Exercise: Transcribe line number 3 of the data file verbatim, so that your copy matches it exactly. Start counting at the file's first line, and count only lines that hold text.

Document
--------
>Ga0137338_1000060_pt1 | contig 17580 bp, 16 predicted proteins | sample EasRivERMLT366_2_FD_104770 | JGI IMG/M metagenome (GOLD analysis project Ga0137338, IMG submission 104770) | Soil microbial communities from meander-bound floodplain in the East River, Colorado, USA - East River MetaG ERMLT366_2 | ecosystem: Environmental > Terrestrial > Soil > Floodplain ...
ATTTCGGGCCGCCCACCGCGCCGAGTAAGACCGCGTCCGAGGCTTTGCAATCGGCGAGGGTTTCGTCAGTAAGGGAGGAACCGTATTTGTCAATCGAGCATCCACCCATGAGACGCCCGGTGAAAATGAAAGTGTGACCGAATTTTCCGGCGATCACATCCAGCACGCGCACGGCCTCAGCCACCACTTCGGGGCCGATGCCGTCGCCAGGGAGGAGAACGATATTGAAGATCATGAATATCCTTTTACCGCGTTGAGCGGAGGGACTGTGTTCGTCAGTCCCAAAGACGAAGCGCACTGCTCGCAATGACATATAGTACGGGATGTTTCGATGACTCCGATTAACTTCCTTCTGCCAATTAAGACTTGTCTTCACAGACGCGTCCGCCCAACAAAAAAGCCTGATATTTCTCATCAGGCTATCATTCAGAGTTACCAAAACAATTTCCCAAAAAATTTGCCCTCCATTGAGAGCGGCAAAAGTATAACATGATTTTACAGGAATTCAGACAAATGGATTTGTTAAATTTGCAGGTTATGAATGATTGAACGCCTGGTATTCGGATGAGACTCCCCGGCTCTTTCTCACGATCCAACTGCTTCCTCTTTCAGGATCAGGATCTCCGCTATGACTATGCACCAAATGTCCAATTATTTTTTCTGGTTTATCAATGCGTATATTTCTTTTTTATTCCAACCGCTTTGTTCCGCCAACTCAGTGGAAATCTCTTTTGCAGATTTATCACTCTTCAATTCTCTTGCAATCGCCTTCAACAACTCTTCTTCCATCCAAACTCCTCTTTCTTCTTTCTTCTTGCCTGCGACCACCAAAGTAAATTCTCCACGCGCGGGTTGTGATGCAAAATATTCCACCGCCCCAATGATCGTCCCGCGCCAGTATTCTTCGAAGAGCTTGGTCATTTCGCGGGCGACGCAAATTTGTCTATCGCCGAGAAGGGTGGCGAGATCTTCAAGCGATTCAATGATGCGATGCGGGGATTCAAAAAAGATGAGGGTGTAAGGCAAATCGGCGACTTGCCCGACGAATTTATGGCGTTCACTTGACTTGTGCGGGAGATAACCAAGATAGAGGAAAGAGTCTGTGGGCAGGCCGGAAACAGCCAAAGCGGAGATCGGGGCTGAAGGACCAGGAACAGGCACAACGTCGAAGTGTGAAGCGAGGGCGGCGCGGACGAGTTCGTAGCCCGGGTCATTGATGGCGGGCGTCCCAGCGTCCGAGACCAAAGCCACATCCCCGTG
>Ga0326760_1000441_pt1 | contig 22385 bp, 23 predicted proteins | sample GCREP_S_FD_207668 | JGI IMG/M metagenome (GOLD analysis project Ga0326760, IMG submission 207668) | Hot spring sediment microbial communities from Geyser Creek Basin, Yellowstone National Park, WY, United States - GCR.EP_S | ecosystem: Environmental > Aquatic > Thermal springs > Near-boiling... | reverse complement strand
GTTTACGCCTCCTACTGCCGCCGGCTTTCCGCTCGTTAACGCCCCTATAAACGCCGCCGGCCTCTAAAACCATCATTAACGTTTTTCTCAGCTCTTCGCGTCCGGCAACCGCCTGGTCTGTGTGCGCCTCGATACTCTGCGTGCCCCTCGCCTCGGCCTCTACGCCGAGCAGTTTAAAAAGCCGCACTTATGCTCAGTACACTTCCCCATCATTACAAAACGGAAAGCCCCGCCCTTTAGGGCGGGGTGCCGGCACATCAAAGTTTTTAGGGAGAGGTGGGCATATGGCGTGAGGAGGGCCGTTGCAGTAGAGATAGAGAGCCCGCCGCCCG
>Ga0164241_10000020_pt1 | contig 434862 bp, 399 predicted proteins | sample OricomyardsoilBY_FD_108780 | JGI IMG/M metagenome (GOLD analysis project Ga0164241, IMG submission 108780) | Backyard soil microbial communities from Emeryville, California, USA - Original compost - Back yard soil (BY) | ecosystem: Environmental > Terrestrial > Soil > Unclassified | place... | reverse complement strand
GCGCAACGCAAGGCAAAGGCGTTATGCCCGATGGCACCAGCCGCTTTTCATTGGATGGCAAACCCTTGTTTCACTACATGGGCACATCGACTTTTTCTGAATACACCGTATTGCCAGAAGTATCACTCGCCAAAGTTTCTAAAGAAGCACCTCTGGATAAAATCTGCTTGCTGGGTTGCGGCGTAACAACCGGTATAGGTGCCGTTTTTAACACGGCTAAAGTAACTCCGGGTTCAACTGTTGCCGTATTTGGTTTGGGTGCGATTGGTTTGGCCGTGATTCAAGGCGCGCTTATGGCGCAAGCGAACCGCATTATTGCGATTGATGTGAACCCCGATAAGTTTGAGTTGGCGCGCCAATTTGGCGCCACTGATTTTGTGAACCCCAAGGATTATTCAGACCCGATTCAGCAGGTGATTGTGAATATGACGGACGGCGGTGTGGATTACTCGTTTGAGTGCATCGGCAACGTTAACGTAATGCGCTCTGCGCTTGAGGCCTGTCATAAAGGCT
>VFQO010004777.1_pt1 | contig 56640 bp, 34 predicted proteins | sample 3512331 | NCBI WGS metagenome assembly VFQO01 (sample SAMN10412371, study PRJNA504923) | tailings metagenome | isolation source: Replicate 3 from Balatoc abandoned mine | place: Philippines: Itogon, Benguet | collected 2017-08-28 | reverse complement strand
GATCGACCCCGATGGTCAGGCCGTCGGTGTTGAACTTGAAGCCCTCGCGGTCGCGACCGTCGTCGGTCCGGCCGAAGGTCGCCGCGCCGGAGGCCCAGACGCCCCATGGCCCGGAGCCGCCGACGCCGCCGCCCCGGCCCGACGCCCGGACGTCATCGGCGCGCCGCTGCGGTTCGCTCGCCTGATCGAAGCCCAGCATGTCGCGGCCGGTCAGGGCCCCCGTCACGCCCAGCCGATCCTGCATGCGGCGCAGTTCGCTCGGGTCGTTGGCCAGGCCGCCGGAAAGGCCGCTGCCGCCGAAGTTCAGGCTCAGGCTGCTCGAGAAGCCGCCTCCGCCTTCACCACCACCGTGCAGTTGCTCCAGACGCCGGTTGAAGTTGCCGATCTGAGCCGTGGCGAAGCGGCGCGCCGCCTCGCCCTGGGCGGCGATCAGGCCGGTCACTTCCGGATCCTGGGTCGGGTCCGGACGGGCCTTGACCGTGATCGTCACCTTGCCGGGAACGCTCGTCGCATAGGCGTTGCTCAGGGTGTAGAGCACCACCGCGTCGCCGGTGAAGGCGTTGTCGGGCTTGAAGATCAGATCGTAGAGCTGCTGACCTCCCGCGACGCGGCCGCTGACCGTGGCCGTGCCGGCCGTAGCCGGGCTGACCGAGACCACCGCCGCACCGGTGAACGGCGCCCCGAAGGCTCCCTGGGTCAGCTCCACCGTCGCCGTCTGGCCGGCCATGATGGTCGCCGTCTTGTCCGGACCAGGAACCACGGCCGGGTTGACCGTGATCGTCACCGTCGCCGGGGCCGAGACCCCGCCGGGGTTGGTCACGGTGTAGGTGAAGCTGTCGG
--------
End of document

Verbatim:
>Ga0326760_1000441_pt1 | contig 22385 bp, 23 predicted proteins | sample GCREP_S_FD_207668 | JGI IMG/M metagenome (GOLD analysis project Ga0326760, IMG submission 207668) | Hot spring sediment microbial communities from Geyser Creek Basin, Yellowstone National Park, WY, United States - GCR.EP_S | ecosystem: Environmental > Aquatic > Thermal springs > Near-boiling... | reverse complement strand